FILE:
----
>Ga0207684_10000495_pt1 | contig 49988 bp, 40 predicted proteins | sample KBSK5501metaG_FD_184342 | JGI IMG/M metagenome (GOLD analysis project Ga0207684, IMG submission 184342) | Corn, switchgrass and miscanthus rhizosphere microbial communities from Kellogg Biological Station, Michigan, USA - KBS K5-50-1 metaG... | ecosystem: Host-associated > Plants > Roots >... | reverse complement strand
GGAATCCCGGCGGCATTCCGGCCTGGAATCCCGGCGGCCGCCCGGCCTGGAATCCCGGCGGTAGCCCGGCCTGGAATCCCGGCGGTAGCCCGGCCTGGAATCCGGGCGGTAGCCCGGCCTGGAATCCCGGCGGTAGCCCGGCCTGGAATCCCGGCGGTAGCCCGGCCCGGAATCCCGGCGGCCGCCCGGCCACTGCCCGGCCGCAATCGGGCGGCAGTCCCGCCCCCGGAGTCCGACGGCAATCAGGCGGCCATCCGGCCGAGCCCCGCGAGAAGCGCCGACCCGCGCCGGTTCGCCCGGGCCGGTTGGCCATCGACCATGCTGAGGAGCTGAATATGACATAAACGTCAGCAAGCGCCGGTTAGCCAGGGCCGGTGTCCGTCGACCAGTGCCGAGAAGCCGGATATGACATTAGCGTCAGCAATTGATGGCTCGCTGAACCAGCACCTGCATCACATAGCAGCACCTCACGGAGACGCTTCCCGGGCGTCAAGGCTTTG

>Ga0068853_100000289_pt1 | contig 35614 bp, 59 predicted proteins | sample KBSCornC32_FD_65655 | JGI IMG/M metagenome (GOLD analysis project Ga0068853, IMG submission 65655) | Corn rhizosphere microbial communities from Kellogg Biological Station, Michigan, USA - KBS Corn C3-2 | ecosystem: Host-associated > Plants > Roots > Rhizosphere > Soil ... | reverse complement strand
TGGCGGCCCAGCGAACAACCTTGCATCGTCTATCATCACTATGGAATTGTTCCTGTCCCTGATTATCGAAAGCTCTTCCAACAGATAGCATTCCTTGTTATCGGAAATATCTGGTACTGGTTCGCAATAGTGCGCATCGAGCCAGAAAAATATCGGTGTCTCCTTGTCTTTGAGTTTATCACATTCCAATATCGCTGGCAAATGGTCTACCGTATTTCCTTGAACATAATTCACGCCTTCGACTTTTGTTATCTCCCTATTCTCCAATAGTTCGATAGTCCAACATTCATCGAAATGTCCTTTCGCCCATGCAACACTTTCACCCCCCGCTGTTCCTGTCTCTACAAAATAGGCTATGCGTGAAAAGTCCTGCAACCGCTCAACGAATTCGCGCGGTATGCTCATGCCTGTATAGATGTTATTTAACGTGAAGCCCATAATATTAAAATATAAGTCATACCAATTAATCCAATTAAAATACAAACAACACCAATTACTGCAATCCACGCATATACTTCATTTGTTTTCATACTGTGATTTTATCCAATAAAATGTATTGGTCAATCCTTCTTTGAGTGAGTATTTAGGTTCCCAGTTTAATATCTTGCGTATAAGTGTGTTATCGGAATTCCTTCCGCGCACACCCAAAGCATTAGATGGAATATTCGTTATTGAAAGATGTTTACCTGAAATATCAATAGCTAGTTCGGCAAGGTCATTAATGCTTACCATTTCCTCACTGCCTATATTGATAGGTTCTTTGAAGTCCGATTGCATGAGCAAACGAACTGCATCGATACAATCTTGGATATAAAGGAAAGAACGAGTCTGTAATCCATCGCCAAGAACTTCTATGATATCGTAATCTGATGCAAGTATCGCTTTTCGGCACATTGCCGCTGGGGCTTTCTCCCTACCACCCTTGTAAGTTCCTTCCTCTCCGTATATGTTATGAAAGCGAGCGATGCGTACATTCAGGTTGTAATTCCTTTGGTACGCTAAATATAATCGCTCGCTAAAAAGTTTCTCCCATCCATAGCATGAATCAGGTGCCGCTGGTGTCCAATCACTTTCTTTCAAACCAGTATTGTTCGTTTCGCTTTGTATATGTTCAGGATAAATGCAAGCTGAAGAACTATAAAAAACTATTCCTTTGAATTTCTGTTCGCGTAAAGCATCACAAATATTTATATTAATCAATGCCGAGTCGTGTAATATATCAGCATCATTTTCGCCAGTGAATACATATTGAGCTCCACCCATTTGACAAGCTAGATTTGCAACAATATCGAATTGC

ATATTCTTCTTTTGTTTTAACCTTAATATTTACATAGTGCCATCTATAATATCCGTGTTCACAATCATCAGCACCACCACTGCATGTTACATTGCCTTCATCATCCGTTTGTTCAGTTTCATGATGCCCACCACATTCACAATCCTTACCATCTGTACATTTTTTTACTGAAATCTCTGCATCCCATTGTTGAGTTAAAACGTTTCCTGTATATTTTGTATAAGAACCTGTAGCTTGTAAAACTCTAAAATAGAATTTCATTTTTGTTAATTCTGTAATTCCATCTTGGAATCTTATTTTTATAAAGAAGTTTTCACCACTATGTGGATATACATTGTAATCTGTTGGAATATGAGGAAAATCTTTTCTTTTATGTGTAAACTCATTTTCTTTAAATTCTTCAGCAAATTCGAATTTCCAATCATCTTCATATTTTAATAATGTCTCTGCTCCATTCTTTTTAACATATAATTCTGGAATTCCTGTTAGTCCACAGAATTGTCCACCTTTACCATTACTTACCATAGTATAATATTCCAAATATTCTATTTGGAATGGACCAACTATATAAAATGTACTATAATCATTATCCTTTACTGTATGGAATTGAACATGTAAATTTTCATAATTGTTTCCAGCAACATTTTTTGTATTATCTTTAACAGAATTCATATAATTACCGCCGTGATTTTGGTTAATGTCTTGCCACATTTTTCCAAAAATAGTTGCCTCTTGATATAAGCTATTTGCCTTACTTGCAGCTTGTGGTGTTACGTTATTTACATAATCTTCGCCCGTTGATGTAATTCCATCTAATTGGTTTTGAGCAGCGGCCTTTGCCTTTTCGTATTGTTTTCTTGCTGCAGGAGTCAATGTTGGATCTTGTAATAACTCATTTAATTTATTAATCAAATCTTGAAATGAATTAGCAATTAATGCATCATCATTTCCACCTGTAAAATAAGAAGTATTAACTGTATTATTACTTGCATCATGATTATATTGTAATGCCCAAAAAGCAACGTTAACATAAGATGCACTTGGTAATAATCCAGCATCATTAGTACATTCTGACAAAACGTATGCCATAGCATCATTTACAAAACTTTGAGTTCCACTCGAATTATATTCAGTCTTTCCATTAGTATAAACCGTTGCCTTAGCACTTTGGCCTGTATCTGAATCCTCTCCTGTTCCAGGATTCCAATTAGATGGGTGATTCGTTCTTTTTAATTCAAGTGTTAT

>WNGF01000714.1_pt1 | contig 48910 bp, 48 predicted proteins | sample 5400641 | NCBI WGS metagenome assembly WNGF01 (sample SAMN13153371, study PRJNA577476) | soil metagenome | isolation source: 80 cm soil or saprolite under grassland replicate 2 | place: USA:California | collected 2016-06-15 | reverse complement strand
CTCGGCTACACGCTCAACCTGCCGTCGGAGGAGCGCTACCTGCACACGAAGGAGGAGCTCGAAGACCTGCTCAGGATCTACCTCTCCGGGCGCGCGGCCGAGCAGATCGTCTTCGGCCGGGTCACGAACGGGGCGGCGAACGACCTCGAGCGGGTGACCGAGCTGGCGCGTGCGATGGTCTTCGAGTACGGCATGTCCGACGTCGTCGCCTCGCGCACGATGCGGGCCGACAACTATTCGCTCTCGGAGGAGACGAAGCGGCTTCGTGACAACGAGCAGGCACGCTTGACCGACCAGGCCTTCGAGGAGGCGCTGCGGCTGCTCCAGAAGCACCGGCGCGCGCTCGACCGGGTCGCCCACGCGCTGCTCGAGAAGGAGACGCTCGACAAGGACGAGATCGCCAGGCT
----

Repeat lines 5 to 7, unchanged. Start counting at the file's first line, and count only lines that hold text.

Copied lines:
ATATTCTTCTTTTGTTTTAACCTTAATATTTACATAGTGCCATCTATAATATCCGTGTTCACAATCATCAGCACCACCACTGCATGTTACATTGCCTTCATCATCCGTTTGTTCAGTTTCATGATGCCCACCACATTCACAATCCTTACCATCTGTACATTTTTTTACTGAAATCTCTGCATCCCATTGTTGAGTTAAAACGTTTCCTGTATATTTTGTATAAGAACCTGTAGCTTGTAAAACTCTAAAATAGAATTTCATTTTTGTTAATTCTGTAATTCCATCTTGGAATCTTATTTTTATAAAGAAGTTTTCACCACTATGTGGATATACATTGTAATCTGTTGGAATATGAGGAAAATCTTTTCTTTTATGTGTAAACTCATTTTCTTTAAATTCTTCAGCAAATTCGAATTTCCAATCATCTTCATATTTTAATAATGTCTCTGCTCCATTCTTTTTAACATATAATTCTGGAATTCCTGTTAGTCCACAGAATTGTCCACCTTTACCATTACTTACCATAGTATAATATTCCAAATATTCTATTTGGAATGGACCAACTATATAAAATGTACTATAATCATTATCCTTTACTGTATGGAATTGAACATGTAAATTTTCATAATTGTTTCCAGCAACATTTTTTGTATTATCTTTAACAGAATTCATATAATTACCGCCGTGATTTTGGTTAATGTCTTGCCACATTTTTCCAAAAATAGTTGCCTCTTGATATAAGCTATTTGCCTTACTTGCAGCTTGTGGTGTTACGTTATTTACATAATCTTCGCCCGTTGATGTAATTCCATCTAATTGGTTTTGAGCAGCGGCCTTTGCCTTTTCGTATTGTTTTCTTGCTGCAGGAGTCAATGTTGGATCTTGTAATAACTCATTTAATTTATTAATCAAATCTTGAAATGAATTAGCAATTAATGCATCATCATTTCCACCTGTAAAATAAGAAGTATTAACTGTATTATTACTTGCATCATGATTATATTGTAATGCCCAAAAAGCAACGTTAACATAAGATGCACTTGGTAATAATCCAGCATCATTAGTACATTCTGACAAAACGTATGCCATAGCATCATTTACAAAACTTTGAGTTCCACTCGAATTATATTCAGTCTTTCCATTAGTATAAACCGTTGCCTTAGCACTTTGGCCTGTATCTGAATCCTCTCCTGTTCCAGGATTCCAATTAGATGGGTGATTCGTTCTTTTTAATTCAAGTGTTAT

>WNGF01000714.1_pt1 | contig 48910 bp, 48 predicted proteins | sample 5400641 | NCBI WGS metagenome assembly WNGF01 (sample SAMN13153371, study PRJNA577476) | soil metagenome | isolation source: 80 cm soil or saprolite under grassland replicate 2 | place: USA:California | collected 2016-06-15 | reverse complement strand
CTCGGCTACACGCTCAACCTGCCGTCGGAGGAGCGCTACCTGCACACGAAGGAGGAGCTCGAAGACCTGCTCAGGATCTACCTCTCCGGGCGCGCGGCCGAGCAGATCGTCTTCGGCCGGGTCACGAACGGGGCGGCGAACGACCTCGAGCGGGTGACCGAGCTGGCGCGTGCGATGGTCTTCGAGTACGGCATGTCCGACGTCGTCGCCTCGCGCACGATGCGGGCCGACAACTATTCGCTCTCGGAGGAGACGAAGCGGCTTCGTGACAACGAGCAGGCACGCTTGACCGACCAGGCCTTCGAGGAGGCGCTGCGGCTGCTCCAGAAGCACCGGCGCGCGCTCGACCGGGTCGCCCACGCGCTGCTCGAGAAGGAGACGCTCGACAAGGACGAGATCGCCAGGCT